Full Speed Ahead for Stocks
11/01/2007 12:00 am EST
David Fried, editor of the Buyback Letter, says the seven macro trends he looks at paint a positive picture for stocks in the months ahead.
A lot of investors watched with horror during the summer as their equity accounts took a plunge. But by the end of the quarter, the Standard & Poor’s 500 index rose 1.6%, easing some fears.
Underneath the market noise are solid realities that ultimately rule the day no matter what investors’ near-term hopes or fears may be.
Big Trend #1: Since 1920, the S&P 500 index has gone up an average of 15.5% when inflation was in the 2%-5% range. When inflation topped 5%, the S&P average rose just 1.3% per year. Currently, inflation is running well below the 5% mark. The inflation trend remains very positive.
Big Trend #2: When yields on long-term government bonds exceed the yield on the S&P 500 by 6% or more, sell stocks and buy bonds. The current difference between the two yields is 2.98%. [So, the] dividend yield indicator is positive.
Big Trend #3: After interest rates remained unchanged for eight consecutive meetings, the Fed cut rates by 0.5% in September [and cut them again by 0.25% Wednesday—Editor]. So, the Fed indicator is positive.
Big Trend # 4: The short-term yield is in order compared to the ten-year note and the 30-year note, so the yield curve indicator is positive.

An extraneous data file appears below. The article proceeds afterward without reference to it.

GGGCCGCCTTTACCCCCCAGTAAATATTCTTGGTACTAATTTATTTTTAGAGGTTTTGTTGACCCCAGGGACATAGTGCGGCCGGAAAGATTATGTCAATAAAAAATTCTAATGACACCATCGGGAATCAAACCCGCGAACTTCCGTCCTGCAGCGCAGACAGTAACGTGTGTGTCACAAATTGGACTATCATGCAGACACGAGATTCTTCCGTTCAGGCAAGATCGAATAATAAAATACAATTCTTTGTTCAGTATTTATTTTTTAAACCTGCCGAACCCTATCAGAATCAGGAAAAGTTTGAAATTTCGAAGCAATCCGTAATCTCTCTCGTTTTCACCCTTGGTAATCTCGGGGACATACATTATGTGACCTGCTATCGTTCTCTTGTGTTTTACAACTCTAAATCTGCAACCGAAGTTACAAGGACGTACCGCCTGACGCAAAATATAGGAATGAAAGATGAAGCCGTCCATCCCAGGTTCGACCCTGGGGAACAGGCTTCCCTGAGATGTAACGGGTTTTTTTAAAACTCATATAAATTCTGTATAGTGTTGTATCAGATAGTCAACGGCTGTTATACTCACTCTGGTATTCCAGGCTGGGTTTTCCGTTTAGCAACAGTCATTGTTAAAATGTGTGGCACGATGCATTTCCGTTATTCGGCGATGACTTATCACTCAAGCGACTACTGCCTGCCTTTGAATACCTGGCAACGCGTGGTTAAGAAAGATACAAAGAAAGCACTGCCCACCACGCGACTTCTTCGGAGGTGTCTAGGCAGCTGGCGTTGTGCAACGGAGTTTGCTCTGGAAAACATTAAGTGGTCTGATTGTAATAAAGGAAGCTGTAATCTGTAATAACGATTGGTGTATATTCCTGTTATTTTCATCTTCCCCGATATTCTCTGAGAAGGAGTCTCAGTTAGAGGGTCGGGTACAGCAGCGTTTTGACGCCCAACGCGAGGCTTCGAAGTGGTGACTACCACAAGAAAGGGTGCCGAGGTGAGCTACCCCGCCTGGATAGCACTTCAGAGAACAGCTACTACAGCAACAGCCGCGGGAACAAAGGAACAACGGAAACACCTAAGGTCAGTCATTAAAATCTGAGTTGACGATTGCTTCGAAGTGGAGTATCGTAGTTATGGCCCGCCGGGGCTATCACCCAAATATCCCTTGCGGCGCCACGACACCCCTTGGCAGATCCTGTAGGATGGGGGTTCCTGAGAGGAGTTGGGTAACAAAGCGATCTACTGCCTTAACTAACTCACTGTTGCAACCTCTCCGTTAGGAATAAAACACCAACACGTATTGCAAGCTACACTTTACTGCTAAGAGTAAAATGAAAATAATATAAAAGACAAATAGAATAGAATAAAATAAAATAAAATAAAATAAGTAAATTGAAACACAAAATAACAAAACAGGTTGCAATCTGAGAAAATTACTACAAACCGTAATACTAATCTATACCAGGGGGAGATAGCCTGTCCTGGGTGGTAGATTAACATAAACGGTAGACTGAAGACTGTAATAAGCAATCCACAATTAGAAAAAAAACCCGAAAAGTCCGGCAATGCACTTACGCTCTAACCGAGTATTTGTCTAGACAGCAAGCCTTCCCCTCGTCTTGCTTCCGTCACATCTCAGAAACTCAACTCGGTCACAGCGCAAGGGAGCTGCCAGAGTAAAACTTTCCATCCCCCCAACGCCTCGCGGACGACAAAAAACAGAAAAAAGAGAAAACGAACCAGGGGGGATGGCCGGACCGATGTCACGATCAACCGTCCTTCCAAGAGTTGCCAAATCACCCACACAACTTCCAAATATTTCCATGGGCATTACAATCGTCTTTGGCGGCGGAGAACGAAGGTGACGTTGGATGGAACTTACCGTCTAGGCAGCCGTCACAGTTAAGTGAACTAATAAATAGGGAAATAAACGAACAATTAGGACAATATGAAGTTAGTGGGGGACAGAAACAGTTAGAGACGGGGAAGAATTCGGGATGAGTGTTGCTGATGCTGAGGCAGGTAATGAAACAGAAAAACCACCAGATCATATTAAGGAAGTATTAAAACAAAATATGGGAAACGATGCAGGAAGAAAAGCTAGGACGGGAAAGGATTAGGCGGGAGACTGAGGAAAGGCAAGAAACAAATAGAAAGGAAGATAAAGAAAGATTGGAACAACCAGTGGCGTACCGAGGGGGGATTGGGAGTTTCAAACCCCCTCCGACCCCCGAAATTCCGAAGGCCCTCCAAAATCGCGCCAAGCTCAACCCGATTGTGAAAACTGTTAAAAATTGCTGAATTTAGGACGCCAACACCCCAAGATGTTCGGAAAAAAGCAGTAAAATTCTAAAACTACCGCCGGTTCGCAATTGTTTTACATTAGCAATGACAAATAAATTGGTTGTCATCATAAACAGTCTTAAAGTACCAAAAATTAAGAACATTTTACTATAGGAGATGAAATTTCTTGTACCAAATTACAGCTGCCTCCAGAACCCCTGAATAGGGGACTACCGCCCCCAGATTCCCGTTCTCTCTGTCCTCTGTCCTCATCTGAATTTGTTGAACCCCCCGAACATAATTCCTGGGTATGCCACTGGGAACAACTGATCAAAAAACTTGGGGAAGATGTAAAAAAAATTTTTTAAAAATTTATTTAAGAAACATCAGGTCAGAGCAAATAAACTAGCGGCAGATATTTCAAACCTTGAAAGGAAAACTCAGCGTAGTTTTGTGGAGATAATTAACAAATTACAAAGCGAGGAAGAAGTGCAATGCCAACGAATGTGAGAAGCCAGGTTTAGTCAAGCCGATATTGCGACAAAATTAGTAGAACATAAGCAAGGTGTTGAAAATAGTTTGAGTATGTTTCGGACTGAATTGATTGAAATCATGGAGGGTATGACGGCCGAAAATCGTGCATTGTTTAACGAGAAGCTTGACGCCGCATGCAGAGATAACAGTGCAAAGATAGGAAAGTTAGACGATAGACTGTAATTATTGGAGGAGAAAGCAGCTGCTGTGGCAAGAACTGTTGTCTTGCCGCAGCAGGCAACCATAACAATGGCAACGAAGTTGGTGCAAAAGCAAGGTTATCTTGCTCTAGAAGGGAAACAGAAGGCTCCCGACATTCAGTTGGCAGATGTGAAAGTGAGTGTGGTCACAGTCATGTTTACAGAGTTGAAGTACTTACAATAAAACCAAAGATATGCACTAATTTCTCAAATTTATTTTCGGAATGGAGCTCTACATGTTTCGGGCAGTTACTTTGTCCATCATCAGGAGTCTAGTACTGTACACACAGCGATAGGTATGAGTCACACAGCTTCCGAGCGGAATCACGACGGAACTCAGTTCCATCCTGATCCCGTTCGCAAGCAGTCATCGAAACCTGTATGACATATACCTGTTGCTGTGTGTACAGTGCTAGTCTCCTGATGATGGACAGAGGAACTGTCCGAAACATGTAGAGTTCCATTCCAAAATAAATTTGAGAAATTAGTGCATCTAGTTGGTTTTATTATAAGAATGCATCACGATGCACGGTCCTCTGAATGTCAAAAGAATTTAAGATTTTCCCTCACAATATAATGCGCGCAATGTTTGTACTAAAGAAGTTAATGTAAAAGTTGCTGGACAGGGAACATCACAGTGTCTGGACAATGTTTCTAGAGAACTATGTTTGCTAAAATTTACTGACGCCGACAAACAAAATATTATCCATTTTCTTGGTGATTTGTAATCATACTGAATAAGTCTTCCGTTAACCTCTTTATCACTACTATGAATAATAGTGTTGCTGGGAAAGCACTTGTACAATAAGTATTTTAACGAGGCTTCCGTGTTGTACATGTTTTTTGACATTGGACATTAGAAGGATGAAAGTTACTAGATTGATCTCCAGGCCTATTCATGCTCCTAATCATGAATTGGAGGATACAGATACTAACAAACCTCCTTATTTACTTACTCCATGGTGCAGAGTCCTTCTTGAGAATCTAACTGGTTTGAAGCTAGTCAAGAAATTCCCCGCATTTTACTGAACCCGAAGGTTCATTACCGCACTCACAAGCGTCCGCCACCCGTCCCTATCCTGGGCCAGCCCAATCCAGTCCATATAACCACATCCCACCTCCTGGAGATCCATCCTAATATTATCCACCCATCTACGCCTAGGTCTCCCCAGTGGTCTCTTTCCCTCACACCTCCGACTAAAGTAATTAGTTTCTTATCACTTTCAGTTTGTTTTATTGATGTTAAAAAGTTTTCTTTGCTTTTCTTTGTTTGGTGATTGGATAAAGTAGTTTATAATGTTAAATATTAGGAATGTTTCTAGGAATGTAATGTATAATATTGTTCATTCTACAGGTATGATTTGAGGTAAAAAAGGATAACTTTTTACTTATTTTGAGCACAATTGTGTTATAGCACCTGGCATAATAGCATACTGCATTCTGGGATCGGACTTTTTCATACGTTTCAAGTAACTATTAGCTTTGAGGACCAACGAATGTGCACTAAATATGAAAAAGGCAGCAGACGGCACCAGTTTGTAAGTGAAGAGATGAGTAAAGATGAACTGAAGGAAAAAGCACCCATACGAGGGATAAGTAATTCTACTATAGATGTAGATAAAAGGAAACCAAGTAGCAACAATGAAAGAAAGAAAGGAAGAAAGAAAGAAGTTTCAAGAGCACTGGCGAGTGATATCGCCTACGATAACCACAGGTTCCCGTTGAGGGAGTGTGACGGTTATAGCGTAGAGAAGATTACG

Big Trend # 5: The S&P 500 trades at about 18.1x earnings, the lower end of the P/E range that we have had since the late 1990s. Given the current low interest-rate environment, the valuation indicator is neutral.
Big Trend #6: We add the total bullish percentage readings of Investors Intelligence, Consensus Index, AAII Index, and Market Vane and average this figure for the month. We consider an average reading of more than 200 to be negative while readings of less than 150 are positive. The average total reading for the month ending September 30, 2007 was 207.68, [so the] sentiment indicator is negative.
Big Trend #7: The broadest measure of money supply available is called M2, and counts forms of money held for immediate transactions, money held as a store of value (various savings accounts, certificates of deposit, and overnight bank repurchase agreements). Currently, M2 is up about 7.2% from the same time last year. An expanding money supply is bullish for equities, and this is a major expansion. [So, the] M2 indicator is positive.
Five of our seven indicators are positive (inflation, dividend yield, yield curve, money supply, and the Fed), one is negative (sentiment), and one is neutral (valuation). Our indicators are telling us the investment climate is still mildly positive at this time.